One of the biggest effects drinking had on my life was obvious in my physical appearance. I’ve never been stick skinny as I’ve been an athlete my whole life, but I was always in shape. I maintained this to an extent my freshman year of college, but I really let myself go my sophomore year (the height of my drinking). Where I came into college at about 140 pounds, I weighed about 170 at the end of my sophomore year. Drinking accounted for a lot of calories, but so did the drunk eating that followed the drinking. It wasn’t only the weight gain though. When I look back at photos, I can tell that I just look bloated and have a yellowish cast to my skin. I just looked all around unhealthy but really did not care. Now, about a year and a half after I stopped drinking, I weigh 145 and look much more like my old self.
One of the best outcomes of my struggle has been the opportunity to help others. Through blogging, I have forged relationships with many other young people in recovery and have been published multiple places, including Huffington Post and thefix.com. If I had still been drinking, I doubt I would have put forth the time or effort required to be successful in blogging.
Fellowship has also been enormous. I have met so many other young people who understand what being sober is like. Some of them have remained sober, others have relapsed. It can be hard to watch friends go back out, but it also makes me more determined not to. It’s hard to believe that people who are such a huge part of my daily life now are people I didn’t even know existed two years ago.
4. If you could go back in time to you when you were drinking/using what would you tell yourself?
Oh gosh. I don’t think I would have listened to anything I, or anyone else, had to say. I guess the biggest thing I would say is tell myself to acknowledge the warning signs of a problem, because they were all present. I could have saved myself a lot of trouble if I had confronted them. But then again, if I had, I wouldn’t be where I am today. And I like where I am. I can be totally honest in claiming I would not change anything about my journey given the chance.
5. What have been the most useful things you have learnt about yourself since getting sober/clean?
I’ve always struggled with depression and being a perfectionist, and I’ve learned how that played a role in why I drank the way I did. I don’t think I drank specifically to overshadow either of these things. I think I just honestly thought I was a more likable person when I was drinking, and I liked being drunk, so that high became addictive. I didn’t know who I was or how to act anymore when I was sober in social settings, so I solved that by not being sober. I have no excuse for myself other than I really, really liked the feeling of being drunk and how it allowed me to let my guard down.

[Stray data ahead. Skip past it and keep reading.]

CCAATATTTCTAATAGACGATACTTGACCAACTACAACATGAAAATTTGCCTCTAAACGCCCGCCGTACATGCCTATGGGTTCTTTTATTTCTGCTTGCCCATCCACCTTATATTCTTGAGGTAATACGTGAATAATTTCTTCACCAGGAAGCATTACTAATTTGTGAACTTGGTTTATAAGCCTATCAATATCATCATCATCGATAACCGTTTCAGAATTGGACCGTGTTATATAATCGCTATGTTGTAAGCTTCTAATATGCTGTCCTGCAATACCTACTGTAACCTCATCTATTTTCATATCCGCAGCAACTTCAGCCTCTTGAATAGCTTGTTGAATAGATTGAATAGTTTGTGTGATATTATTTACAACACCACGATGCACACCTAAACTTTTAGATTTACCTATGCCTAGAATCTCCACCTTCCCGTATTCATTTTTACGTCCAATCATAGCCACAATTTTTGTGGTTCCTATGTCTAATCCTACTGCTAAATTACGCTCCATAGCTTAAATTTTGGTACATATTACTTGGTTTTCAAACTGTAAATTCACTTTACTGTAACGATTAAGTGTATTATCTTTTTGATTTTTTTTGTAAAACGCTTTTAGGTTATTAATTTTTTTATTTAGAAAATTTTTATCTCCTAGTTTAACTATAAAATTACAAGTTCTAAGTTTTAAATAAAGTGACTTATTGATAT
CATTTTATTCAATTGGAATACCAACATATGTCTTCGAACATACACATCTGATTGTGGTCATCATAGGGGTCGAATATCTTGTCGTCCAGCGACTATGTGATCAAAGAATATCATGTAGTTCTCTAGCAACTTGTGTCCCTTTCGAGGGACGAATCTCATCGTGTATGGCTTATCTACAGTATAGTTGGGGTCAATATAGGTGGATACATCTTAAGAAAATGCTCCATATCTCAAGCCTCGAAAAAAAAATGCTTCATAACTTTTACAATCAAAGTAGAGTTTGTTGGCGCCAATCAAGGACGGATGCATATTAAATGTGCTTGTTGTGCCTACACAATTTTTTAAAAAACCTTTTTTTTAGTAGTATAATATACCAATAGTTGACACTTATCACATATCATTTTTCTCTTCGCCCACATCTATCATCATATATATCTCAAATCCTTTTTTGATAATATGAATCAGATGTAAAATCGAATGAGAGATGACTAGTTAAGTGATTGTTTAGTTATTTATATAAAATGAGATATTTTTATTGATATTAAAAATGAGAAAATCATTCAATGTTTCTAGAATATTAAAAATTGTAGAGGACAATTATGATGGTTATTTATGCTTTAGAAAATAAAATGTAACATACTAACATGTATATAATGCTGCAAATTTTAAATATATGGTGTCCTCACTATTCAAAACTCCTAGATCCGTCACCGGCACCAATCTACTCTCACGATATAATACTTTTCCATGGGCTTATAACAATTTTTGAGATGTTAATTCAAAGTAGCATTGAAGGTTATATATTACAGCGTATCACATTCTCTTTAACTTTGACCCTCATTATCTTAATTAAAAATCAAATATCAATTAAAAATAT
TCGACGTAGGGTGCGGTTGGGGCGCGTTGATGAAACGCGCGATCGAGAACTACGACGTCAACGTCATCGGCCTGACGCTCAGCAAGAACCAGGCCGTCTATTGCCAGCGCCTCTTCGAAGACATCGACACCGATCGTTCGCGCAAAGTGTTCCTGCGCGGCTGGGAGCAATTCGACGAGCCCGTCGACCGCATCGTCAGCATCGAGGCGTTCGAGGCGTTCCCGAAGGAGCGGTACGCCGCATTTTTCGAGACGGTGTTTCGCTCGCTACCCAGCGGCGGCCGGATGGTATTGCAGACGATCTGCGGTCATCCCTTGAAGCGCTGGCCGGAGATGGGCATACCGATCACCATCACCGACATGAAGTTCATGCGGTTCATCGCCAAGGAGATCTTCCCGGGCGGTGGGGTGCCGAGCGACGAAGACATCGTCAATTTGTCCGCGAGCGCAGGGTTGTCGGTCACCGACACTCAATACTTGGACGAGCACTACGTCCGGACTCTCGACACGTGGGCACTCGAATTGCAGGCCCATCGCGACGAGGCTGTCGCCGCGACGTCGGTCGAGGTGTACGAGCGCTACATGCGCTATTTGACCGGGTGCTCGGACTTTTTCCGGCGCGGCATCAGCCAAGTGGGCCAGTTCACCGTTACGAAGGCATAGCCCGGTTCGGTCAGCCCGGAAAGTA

Since getting sober, I’ve learned that I am a likeable person the way I am. I embody strength, even if I don’t always feel like I do. I still struggle with seeing myself as the person other people see, but my image of myself as improved immensely.
I think my largest takeaway is just that things can always get better, even when they seem utterly hopeless.
6. Tell me about something wonderful that happened to you recently that never would have happened if you had been drinking.
This is going to sound sappy, but I met an incredible guy and I am in the first real relationship I have been in in years. I would never have met him if I had not gotten sober, for a variety of reasons. While drinking, my “relationships” consisted of random hookups here and there, or having legitimate feelings for someone, but screwing things up when I drank. It’s so relieving to know where I stand with someone today and to be in complete control of every action. My boyfriend is very supportive of my choice to maintain sobriety (he is a normie, he drinks) and I can’t be more grateful for that.
7. What are your favorite recovery slogans?
I’m not sure. As a writer, I’m not huge on the cliché phrases. The two I do like are “Nothing changes if nothing changes” and “The first thing you put ahead of your sobriety will be the second thing you lose.”
8. And lastly, why does ‘recovery rock?’
I could go on and on in answering this, but I’ll keep it brief. It rocks because it works. That’s really all there is to it. If you put the work in, the results are beyond worth it.